Architects: LLB Architects
Location: Hillside Hall, 140 Campus Avenue, University of Rhode Island, South Kingstown, RI 02881, USA
Associate Architect: Mackey Mitchell Architects
Landscape Architect: Carol R. Johnson Associates
Structural Engineer: Odeh Engineers
Contractor: KBE Building Corporation
Area: 122725.0 sqm
Photographs: Burk & Jagger
From the architect. Acting as a gateway building to the Hillside District at the University of Rhode Island, the new 429-bed Hillside Hall by LLB Architects is a dynamic new model for student housing. The building remains permeable at the ground level to enhance pedestrian interconnectivity while maintaining universal accessibility. Two bar-shaped wings are sited along the sloping hillside and connected by a glass bridge which houses stacked sky lounges and a monumental circulation stair. Light floods the interior and is animated with a rhythmic pattern of colored glass, creating a diverse array of shadows that constantly change.
The organizing principle of the design integrates existing campus alignments to create unique cantilevers, ledges, and intersections. The two residential wings are cracked open to allow natural light into the double-loaded corridor which terminates with transparent glazing. These moments at the grid intersections become collaborative study lounges for the student residents and contribute to the Living and Learning Community. The configuration of bedroom clusters around lounges promotes a sense of identity and community within the larger complex, reinforcing the social fabric of Hillside Hall within the residential district.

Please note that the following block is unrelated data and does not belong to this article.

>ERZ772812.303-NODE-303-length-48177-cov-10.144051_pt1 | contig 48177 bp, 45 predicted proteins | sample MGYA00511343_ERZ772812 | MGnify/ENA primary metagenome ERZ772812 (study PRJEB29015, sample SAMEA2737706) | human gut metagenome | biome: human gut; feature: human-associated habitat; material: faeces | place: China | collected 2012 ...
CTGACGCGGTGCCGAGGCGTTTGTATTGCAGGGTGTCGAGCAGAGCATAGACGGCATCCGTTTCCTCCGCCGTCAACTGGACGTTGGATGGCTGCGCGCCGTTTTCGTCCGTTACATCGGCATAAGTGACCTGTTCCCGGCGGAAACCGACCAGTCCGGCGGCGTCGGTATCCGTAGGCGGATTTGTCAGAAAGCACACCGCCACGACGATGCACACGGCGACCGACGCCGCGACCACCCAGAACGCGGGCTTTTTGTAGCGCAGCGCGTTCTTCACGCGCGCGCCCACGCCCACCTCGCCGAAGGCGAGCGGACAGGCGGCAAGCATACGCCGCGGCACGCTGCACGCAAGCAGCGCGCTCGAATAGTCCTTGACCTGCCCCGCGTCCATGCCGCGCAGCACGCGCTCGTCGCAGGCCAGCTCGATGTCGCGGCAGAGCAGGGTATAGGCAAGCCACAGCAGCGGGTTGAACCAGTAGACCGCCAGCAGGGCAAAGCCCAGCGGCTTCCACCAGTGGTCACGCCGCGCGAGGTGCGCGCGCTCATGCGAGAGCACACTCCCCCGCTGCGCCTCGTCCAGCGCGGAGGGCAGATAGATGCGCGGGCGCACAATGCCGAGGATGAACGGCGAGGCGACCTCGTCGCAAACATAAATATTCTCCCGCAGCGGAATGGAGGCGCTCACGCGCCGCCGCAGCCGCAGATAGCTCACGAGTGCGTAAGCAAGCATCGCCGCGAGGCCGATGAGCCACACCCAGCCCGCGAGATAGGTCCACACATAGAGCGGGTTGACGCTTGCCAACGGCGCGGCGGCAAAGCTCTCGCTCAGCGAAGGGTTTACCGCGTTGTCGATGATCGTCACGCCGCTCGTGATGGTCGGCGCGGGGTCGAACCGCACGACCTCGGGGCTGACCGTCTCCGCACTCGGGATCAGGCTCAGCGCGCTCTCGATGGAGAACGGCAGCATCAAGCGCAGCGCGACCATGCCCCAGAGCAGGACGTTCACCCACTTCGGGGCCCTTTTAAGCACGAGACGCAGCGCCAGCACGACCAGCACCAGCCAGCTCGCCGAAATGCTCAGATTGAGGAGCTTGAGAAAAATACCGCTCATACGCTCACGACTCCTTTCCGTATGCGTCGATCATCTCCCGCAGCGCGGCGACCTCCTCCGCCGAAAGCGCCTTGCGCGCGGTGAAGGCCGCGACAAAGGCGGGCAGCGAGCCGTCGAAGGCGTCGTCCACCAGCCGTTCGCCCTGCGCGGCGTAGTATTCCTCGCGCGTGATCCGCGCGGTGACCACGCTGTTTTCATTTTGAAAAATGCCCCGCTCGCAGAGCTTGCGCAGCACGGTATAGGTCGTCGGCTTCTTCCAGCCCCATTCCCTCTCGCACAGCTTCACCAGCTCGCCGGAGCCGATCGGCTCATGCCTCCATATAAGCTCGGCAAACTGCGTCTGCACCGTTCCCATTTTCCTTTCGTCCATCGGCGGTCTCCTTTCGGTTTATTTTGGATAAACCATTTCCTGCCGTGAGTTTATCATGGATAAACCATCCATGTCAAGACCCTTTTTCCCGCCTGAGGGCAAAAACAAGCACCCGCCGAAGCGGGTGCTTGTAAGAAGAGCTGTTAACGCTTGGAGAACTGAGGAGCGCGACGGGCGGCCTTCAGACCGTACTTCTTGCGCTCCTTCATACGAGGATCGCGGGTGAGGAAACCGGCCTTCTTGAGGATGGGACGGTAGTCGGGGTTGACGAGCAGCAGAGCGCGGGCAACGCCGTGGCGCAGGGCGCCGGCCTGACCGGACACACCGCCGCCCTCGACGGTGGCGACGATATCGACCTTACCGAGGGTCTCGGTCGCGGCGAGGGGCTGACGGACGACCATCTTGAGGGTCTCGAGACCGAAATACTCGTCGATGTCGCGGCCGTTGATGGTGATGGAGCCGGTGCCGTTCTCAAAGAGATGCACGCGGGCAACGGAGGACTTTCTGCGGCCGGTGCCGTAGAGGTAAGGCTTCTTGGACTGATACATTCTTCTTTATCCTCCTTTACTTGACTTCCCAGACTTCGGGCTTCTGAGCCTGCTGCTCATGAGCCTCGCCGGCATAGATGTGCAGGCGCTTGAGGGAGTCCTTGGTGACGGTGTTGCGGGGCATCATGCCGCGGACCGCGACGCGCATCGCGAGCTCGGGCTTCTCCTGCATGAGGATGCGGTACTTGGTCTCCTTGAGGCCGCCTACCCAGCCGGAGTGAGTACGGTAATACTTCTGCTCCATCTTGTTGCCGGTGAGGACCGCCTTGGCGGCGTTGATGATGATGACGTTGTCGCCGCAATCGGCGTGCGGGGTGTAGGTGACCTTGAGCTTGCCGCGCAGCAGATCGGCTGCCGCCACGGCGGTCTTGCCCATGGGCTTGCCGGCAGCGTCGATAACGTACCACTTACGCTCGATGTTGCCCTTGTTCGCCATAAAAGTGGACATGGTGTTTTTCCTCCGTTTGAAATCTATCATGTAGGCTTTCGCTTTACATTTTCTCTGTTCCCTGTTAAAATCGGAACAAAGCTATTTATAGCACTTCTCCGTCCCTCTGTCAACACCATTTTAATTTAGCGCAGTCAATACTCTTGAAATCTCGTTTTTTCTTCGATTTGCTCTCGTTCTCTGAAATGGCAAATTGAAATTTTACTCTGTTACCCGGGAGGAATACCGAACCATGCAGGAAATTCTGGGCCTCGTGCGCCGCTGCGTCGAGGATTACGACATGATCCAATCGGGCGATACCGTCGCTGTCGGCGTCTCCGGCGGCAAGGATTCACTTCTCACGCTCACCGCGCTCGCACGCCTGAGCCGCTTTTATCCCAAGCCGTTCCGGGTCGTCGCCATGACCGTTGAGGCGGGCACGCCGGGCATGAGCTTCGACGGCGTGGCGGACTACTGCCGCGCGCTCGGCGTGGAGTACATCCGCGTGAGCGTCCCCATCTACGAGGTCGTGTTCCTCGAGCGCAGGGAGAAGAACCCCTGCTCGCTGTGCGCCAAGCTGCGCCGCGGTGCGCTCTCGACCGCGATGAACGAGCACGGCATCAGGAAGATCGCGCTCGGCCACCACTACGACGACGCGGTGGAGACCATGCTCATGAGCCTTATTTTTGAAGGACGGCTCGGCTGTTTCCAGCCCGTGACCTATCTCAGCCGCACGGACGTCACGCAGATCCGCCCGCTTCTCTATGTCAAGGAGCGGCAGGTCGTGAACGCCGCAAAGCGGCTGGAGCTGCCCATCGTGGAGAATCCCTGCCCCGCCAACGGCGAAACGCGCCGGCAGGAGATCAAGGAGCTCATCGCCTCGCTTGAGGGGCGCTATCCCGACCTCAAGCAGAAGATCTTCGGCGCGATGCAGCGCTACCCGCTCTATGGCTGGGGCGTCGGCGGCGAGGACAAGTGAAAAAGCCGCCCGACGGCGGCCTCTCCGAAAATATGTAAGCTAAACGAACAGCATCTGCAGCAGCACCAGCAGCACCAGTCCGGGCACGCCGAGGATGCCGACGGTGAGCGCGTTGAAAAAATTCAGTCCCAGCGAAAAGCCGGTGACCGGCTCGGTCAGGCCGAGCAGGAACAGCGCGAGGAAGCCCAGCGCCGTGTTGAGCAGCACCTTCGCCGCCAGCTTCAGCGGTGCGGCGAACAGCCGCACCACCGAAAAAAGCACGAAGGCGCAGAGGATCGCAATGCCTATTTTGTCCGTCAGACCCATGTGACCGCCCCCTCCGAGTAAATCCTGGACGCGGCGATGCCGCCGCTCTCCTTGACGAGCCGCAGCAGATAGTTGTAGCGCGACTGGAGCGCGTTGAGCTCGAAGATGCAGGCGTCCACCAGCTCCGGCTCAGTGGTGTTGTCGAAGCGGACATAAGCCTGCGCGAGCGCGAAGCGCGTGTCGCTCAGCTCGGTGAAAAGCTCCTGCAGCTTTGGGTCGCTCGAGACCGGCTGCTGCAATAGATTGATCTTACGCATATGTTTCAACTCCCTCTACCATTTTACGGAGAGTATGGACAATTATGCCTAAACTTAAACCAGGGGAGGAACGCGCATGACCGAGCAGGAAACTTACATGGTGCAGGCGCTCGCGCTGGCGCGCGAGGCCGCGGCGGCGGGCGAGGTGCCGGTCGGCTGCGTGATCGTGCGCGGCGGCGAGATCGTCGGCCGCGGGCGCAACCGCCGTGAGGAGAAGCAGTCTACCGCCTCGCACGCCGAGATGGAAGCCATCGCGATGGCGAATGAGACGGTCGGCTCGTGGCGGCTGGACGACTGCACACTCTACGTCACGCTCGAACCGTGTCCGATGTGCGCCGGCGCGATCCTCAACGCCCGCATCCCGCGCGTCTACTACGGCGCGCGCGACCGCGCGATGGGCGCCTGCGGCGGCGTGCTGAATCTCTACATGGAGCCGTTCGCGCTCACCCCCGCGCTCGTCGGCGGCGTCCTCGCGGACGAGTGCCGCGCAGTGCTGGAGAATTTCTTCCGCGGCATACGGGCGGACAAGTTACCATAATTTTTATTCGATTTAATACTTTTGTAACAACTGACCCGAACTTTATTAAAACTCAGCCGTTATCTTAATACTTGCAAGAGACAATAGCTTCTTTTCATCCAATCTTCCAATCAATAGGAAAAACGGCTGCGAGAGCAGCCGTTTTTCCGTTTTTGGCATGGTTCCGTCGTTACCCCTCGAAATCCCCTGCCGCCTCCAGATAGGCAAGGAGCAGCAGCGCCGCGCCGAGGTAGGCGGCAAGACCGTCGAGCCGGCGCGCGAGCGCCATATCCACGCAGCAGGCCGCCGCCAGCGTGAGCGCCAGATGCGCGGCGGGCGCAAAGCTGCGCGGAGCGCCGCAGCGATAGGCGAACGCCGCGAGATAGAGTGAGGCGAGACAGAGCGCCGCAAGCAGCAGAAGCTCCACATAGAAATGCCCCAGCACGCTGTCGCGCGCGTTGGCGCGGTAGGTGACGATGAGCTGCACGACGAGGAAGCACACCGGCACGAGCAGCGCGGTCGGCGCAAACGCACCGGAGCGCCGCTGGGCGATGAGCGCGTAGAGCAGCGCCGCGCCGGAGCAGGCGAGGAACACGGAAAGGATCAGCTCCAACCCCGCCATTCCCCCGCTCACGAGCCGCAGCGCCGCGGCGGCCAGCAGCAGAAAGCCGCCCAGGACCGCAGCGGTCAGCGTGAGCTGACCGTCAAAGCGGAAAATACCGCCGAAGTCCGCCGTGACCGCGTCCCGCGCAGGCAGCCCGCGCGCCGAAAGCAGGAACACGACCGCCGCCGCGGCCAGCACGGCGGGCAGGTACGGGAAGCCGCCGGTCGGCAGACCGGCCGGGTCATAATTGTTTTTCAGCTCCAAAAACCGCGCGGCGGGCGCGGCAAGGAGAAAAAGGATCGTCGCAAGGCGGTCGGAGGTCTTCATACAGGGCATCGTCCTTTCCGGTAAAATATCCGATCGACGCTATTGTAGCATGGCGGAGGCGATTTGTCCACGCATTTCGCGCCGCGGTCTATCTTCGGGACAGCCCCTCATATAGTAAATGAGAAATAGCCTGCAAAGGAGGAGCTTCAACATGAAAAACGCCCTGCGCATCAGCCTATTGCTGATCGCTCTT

The most effective method to achieve a green building comes from a holistic approach to sustainability. Solar hot water system, exterior sun shading and sun screens, operable windows for maximized natural ventilation, light reflecting roofing materials with demonstration green roof, rigorously designed and engineered building envelope with maximum insulation, and materials chosen for high recycled content obtained regionally, all contribute to the building’s overall sustainability. Uphill water is captured in a series of rain gardens that collect and filter water through a sequence of above ground water retention basins. Permeable pavers, reflective site materials, and extensive new site plantings all contribute to a self-sustaining landscape. Through a comprehensive strategy, the project sets new standards for environmentally friendly residence hall design.